GLEN ELLYN – As summer hits its peak in Glen Ellyn with Fourth of July celebrations, District 41 is busy preparing for fall implementation of Think Tank initiatives that were marked by controversy when approved last March.
The initiatives, which include teacher specialization and multi-age classrooms at D41 elementary schools, inspired a strong response from many parents, who said the district was proposing too much, too fast, without enough data to support the initiatives as steps that would benefit the district.
Although D41 says progress has been made to prepare to carry out the changes this fall, worries from the community remain.
“Parents that I’ve spoken to are concerned about readiness for the fall because very little has been communicated with parents,” said Stephanie Clark, who has three children in the district.
Former Superintendent Ann Riebock gave the D41 Board of Education an overview in June of the progress of various district teams, including the group charged with preparing to implement Think Tank initiatives.
But other than that, parents haven’t heard much about what’s been happening, Clark said.
District preparations have included several meetings each week by Team 21, the group of district and school administrators, teachers, support staff, two parents and a board liaison who are working on Think Tank implementation preparedness, said Julie Worthen, district director of communications and grants.
The focus of Team 21 with regard to Think Tank is not only implementing the changes but also monitoring and evaluating them, Worthen said. The team is about halfway through its work.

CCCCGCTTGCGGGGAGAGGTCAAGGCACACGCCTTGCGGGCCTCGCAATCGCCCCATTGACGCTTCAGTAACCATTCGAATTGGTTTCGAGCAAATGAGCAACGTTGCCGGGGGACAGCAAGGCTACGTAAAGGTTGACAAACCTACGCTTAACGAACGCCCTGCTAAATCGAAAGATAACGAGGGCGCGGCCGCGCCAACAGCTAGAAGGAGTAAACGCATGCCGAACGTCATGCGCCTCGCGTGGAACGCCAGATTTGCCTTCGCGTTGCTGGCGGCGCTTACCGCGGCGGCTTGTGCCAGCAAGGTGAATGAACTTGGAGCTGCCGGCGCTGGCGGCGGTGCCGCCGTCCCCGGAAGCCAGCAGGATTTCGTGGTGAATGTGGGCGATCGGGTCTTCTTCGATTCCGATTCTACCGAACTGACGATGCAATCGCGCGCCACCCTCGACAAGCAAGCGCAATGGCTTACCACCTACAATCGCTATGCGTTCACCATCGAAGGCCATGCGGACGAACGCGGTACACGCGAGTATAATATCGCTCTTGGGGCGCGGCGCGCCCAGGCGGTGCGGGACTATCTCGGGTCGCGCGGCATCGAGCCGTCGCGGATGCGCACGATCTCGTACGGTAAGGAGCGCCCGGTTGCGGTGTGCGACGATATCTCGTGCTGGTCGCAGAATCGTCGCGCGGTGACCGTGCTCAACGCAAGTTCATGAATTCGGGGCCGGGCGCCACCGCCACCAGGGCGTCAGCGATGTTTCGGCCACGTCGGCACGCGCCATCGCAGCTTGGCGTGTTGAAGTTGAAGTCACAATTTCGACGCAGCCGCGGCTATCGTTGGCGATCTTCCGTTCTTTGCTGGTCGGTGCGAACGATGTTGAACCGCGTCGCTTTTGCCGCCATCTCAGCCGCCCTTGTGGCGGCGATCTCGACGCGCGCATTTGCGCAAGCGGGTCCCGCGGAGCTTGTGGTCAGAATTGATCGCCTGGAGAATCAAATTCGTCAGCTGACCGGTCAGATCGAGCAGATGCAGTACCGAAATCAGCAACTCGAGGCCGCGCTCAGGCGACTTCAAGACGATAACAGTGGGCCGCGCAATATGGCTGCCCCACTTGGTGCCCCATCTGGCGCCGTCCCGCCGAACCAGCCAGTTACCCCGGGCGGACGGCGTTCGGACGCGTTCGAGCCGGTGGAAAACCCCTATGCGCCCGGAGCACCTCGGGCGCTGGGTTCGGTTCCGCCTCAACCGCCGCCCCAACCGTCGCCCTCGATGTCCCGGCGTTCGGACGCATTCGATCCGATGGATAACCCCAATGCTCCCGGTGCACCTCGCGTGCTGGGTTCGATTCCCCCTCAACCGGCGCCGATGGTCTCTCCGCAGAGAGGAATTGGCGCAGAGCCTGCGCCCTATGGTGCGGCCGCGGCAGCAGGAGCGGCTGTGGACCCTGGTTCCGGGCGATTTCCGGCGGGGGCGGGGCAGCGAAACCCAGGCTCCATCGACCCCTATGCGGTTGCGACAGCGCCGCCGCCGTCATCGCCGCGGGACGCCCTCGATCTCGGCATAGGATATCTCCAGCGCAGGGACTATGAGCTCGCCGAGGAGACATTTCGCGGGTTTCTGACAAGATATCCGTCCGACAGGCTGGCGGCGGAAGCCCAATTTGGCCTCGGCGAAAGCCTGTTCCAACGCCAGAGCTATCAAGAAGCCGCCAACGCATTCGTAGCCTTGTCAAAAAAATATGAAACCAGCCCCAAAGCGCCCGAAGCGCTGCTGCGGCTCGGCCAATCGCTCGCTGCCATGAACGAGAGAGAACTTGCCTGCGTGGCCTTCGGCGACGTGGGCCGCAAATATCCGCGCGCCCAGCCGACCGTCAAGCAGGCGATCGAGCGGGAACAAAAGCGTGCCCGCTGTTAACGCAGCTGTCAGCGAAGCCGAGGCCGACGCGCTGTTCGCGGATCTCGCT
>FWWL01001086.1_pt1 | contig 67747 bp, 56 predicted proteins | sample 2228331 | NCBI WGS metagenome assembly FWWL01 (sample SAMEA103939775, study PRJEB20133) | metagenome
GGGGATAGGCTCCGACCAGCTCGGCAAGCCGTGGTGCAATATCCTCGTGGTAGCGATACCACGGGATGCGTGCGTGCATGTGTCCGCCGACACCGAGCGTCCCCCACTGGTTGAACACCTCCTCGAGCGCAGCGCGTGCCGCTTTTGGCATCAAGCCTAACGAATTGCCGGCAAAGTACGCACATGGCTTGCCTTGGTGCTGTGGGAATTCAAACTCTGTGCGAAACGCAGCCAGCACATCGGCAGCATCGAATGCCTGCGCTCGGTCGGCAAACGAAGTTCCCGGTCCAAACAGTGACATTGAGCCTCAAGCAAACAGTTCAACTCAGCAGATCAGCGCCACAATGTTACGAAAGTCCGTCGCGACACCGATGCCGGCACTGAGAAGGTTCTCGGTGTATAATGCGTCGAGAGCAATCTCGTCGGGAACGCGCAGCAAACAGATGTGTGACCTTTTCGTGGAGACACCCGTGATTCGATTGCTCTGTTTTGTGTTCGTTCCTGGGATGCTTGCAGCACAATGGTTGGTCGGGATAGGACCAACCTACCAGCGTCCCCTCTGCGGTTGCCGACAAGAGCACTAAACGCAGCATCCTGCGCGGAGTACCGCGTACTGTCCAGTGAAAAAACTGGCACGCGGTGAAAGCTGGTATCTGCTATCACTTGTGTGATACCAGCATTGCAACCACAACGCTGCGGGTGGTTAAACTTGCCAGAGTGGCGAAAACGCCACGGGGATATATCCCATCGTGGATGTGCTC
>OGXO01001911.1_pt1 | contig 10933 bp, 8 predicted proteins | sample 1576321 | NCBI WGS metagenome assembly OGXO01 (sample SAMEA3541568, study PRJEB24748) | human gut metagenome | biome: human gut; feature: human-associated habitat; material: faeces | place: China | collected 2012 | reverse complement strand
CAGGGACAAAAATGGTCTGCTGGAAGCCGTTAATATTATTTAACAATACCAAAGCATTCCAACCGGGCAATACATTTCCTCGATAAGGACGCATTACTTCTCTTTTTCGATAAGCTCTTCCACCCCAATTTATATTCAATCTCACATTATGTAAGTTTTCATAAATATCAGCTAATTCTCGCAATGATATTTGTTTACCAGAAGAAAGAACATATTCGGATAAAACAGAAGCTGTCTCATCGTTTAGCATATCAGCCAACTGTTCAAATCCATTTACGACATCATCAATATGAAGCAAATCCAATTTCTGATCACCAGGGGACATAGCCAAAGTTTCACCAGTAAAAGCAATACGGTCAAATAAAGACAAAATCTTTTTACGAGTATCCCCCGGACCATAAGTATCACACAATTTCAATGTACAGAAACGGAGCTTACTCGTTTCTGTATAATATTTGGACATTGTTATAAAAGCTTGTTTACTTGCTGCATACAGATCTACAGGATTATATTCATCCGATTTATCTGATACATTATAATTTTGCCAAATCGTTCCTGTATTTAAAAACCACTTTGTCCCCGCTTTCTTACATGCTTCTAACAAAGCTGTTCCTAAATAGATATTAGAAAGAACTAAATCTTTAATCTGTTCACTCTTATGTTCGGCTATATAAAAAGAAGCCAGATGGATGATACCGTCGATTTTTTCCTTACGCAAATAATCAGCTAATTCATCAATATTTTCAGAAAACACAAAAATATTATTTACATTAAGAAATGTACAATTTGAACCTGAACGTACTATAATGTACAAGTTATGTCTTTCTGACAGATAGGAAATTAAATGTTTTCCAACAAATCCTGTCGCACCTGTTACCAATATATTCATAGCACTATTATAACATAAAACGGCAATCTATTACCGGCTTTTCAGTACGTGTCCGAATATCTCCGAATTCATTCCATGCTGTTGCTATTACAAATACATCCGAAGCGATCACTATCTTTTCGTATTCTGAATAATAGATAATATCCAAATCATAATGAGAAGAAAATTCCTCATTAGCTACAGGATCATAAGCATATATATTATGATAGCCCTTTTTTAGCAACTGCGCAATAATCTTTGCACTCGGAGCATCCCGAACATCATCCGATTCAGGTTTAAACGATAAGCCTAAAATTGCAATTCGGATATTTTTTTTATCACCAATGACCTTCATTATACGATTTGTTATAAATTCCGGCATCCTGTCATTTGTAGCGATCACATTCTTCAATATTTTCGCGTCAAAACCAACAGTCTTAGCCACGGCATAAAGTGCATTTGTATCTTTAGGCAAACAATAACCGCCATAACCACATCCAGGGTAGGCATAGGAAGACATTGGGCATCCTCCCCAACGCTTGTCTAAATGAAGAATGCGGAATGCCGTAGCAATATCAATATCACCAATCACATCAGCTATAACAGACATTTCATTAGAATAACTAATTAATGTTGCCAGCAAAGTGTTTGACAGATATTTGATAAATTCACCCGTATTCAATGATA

Some of the specific charges of Team 21 include modifying D41’s Meet and Greet, Curriculum Night, Parent/Teacher Conferences, Open House and Professional Learning Community schedule, developing a simulated experience of approved changes for students and creating criteria to evaluate the success of the Think Tank initiatives.
The initiatives include dividing the school day into two main blocks for second through fifth grades — one for literacy and social studies and the other for science, technology, engineering, arts and math (STEAM). Teachers will specialize in content instruction for one of those blocks and each student will have two core teachers instead of one.
Other changes include educating students in fourth and fifth grades in multi-age classrooms for literacy and social studies.
A simulated experience was held at each of the elementary schools in the spring to give students a sense of the changes that would begin in the fall.
In addition to the work being done by Team 21, teachers also are using the summer to prepare for the upcoming school year. This prep work may include planning specifically for the Think Tank initiatives, Worthen said.
There will be four Institute Days right before school starts Aug. 26 as well, from Aug. 19 through 22. These always focus on teachers’ professional development needs, but Worthen was unsure of whether they will center around the changes this school year.
Overall, Worthen says the district will be ready for implementation in the fall. Parents hope that’s the case, too, as there isn’t much for them to do besides wait, said Clark, who – like most parents – ultimately wants kids to do well with the changes despite her own feelings toward the initiatives in the past.
“The parents and community members share the same goal that we want any changes to be successful,” Clark said.